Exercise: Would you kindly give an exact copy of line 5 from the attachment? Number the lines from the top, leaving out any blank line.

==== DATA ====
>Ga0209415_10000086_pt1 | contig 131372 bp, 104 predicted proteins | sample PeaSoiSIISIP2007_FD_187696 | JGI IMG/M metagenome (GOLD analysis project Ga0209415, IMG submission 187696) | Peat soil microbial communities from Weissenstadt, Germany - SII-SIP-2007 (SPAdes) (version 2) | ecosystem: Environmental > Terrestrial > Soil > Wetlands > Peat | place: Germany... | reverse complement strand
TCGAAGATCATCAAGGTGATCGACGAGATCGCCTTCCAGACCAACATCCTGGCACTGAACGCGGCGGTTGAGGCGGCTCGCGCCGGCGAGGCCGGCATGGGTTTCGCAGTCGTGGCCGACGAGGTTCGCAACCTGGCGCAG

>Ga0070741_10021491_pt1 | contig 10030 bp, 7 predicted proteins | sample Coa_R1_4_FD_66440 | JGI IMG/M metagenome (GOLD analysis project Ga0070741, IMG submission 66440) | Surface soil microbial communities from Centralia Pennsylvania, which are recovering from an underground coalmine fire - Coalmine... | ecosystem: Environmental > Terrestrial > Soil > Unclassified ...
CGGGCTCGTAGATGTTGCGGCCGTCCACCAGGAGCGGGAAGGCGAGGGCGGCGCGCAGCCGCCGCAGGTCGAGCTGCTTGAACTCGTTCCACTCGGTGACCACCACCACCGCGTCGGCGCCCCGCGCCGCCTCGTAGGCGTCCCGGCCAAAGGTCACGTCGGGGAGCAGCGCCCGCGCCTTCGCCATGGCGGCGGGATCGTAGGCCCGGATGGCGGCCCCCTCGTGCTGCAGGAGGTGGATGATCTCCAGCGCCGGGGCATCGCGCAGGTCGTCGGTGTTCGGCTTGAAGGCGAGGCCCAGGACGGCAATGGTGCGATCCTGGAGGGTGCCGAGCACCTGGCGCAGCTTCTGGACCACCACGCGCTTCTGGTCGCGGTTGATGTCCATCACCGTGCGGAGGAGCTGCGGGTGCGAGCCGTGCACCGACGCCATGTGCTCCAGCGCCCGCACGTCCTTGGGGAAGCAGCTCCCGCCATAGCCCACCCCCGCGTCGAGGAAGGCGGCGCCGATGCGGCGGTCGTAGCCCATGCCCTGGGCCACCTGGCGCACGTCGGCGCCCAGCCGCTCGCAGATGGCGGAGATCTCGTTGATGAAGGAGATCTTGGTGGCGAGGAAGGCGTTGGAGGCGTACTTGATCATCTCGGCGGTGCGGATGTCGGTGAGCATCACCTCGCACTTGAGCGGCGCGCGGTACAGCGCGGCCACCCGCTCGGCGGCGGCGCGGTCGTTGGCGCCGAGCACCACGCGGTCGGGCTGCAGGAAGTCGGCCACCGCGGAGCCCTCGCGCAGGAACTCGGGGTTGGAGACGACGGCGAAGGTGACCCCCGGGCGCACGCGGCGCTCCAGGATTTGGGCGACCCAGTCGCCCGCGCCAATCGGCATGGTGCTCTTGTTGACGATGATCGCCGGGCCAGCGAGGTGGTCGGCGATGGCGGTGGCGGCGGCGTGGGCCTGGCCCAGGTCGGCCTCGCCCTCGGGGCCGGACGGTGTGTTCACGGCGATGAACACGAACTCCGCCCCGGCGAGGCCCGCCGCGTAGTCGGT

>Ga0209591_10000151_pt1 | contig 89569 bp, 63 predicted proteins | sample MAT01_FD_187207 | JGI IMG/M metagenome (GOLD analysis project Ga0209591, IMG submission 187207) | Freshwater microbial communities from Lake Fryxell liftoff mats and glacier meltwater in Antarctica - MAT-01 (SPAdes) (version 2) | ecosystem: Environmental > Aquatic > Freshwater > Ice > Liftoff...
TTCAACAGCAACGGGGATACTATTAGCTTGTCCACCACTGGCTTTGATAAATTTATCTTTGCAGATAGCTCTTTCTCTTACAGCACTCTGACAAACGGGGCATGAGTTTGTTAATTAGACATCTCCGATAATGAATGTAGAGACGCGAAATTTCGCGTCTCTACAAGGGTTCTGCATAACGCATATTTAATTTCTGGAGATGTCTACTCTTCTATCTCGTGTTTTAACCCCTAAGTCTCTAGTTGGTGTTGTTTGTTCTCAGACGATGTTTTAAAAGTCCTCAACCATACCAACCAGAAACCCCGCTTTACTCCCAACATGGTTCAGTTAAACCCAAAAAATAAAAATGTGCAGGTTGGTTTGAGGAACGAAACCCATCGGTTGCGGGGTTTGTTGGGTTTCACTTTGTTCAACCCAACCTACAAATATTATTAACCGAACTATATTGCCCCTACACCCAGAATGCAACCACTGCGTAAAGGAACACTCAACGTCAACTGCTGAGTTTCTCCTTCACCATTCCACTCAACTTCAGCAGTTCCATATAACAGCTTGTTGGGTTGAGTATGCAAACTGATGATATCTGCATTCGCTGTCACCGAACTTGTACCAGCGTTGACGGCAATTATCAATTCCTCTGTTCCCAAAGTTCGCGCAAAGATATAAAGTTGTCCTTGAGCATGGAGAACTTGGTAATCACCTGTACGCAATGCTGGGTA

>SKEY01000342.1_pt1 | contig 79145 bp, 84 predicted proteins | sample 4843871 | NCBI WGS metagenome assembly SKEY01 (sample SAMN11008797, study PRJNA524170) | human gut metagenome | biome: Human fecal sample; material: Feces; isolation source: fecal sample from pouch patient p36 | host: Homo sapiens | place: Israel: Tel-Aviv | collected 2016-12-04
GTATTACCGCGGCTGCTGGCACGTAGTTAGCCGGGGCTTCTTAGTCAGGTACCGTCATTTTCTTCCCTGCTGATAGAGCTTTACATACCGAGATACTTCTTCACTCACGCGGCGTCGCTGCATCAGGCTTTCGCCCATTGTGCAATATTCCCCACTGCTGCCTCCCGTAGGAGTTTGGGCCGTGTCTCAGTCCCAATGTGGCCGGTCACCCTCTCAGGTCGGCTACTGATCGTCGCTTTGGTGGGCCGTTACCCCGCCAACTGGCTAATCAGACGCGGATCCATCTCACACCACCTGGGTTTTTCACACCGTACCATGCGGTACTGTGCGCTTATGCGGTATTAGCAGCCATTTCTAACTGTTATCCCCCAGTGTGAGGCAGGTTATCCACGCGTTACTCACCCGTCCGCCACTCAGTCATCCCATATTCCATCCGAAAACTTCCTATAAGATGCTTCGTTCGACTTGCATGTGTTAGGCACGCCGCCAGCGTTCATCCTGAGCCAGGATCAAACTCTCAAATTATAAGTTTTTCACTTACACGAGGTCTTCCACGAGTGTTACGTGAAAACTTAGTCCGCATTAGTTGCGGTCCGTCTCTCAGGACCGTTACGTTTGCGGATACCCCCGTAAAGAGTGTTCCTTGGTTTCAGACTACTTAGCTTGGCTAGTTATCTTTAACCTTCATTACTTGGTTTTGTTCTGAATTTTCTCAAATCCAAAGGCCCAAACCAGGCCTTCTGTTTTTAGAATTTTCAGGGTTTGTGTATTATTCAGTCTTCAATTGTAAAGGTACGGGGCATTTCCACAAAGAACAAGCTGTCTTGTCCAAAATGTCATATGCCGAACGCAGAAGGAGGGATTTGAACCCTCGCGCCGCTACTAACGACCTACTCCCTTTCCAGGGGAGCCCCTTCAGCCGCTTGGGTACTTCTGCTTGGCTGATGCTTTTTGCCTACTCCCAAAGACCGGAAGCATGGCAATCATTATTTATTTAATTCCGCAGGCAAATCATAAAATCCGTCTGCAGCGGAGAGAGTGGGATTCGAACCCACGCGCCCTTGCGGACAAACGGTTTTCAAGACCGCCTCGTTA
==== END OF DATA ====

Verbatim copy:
>Ga0209591_10000151_pt1 | contig 89569 bp, 63 predicted proteins | sample MAT01_FD_187207 | JGI IMG/M metagenome (GOLD analysis project Ga0209591, IMG submission 187207) | Freshwater microbial communities from Lake Fryxell liftoff mats and glacier meltwater in Antarctica - MAT-01 (SPAdes) (version 2) | ecosystem: Environmental > Aquatic > Freshwater > Ice > Liftoff...